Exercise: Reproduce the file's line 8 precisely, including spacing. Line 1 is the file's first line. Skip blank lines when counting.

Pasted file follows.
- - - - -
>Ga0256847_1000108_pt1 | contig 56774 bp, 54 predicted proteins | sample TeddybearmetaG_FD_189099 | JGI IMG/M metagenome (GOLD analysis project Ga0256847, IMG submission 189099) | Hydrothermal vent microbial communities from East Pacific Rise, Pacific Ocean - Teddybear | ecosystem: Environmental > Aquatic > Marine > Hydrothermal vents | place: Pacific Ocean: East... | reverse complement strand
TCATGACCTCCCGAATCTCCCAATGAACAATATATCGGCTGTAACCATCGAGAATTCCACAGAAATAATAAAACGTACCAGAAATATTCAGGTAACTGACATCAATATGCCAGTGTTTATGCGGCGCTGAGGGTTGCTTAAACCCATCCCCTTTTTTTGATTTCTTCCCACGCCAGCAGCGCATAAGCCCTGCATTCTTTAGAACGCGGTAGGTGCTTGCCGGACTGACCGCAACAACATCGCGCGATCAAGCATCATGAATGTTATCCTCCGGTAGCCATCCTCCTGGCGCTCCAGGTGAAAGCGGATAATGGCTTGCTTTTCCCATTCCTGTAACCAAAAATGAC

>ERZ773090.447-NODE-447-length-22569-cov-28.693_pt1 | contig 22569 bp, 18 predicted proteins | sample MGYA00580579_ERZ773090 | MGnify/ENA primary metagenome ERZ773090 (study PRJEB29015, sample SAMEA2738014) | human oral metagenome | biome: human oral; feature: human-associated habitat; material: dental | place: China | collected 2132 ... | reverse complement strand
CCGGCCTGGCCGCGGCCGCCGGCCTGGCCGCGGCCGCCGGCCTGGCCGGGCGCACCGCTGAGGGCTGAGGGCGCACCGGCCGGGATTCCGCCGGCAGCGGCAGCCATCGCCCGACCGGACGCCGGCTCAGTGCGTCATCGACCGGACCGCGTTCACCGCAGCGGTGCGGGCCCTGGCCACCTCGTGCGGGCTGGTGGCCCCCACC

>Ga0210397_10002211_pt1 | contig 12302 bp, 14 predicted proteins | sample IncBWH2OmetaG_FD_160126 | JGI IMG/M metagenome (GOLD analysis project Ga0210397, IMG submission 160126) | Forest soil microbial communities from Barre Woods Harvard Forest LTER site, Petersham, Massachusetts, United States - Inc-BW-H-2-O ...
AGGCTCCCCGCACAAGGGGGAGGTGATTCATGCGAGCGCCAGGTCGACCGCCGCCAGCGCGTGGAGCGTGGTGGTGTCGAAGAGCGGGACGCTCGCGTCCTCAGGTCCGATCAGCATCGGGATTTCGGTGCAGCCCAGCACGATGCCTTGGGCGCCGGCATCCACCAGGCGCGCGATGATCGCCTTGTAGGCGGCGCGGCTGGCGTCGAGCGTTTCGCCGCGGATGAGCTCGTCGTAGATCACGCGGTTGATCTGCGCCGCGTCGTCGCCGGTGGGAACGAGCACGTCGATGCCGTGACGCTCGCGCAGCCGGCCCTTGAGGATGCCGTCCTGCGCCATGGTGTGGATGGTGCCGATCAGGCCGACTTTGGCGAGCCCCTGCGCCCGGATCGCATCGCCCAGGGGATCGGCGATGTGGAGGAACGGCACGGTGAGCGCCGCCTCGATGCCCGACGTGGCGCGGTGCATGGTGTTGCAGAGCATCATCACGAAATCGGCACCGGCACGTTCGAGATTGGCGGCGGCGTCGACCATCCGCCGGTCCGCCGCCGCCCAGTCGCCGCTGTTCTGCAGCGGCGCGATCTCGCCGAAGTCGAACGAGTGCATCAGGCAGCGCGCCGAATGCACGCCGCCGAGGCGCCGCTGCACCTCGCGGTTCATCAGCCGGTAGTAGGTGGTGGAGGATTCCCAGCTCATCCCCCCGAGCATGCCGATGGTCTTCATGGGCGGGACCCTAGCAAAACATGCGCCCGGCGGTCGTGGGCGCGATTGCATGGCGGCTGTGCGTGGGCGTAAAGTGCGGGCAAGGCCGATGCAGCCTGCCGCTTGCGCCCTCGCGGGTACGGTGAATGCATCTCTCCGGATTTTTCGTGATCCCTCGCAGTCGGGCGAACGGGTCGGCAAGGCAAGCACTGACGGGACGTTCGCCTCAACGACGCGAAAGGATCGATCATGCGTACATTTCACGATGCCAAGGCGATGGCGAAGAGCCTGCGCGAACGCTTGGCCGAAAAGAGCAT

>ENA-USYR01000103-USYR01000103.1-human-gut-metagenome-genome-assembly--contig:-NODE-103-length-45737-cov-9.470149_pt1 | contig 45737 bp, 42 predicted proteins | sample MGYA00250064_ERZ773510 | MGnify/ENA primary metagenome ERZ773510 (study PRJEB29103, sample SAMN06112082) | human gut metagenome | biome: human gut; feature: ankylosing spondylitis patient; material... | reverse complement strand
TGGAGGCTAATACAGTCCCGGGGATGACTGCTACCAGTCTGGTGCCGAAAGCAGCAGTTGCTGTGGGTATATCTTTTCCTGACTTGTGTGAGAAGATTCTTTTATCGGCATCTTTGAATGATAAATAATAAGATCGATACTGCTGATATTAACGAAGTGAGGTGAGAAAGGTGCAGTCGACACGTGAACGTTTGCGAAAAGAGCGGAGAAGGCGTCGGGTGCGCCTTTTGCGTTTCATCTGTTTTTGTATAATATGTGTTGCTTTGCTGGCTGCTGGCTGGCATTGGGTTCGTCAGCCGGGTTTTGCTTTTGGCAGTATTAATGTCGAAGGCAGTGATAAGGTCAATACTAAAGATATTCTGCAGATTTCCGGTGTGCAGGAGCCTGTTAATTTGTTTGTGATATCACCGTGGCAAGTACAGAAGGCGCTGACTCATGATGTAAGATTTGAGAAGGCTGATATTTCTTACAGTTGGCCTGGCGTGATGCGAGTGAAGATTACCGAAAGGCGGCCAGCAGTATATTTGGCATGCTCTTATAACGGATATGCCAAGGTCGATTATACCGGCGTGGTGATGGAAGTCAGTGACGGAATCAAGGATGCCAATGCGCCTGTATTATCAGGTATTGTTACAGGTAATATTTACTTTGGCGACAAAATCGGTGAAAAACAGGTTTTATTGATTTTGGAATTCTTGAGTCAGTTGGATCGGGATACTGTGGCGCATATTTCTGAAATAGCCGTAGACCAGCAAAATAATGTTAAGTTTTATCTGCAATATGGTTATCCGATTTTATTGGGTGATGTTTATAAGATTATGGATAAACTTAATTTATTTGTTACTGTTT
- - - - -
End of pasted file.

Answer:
TGGAGGCTAATACAGTCCCGGGGATGACTGCTACCAGTCTGGTGCCGAAAGCAGCAGTTGCTGTGGGTATATCTTTTCCTGACTTGTGTGAGAAGATTCTTTTATCGGCATCTTTGAATGATAAATAATAAGATCGATACTGCTGATATTAACGAAGTGAGGTGAGAAAGGTGCAGTCGACACGTGAACGTTTGCGAAAAGAGCGGAGAAGGCGTCGGGTGCGCCTTTTGCGTTTCATCTGTTTTTGTATAATATGTGTTGCTTTGCTGGCTGCTGGCTGGCATTGGGTTCGTCAGCCGGGTTTTGCTTTTGGCAGTATTAATGTCGAAGGCAGTGATAAGGTCAATACTAAAGATATTCTGCAGATTTCCGGTGTGCAGGAGCCTGTTAATTTGTTTGTGATATCACCGTGGCAAGTACAGAAGGCGCTGACTCATGATGTAAGATTTGAGAAGGCTGATATTTCTTACAGTTGGCCTGGCGTGATGCGAGTGAAGATTACCGAAAGGCGGCCAGCAGTATATTTGGCATGCTCTTATAACGGATATGCCAAGGTCGATTATACCGGCGTGGTGATGGAAGTCAGTGACGGAATCAAGGATGCCAATGCGCCTGTATTATCAGGTATTGTTACAGGTAATATTTACTTTGGCGACAAAATCGGTGAAAAACAGGTTTTATTGATTTTGGAATTCTTGAGTCAGTTGGATCGGGATACTGTGGCGCATATTTCTGAAATAGCCGTAGACCAGCAAAATAATGTTAAGTTTTATCTGCAATATGGTTATCCGATTTTATTGGGTGATGTTTATAAGATTATGGATAAACTTAATTTATTTGTTACTGTTT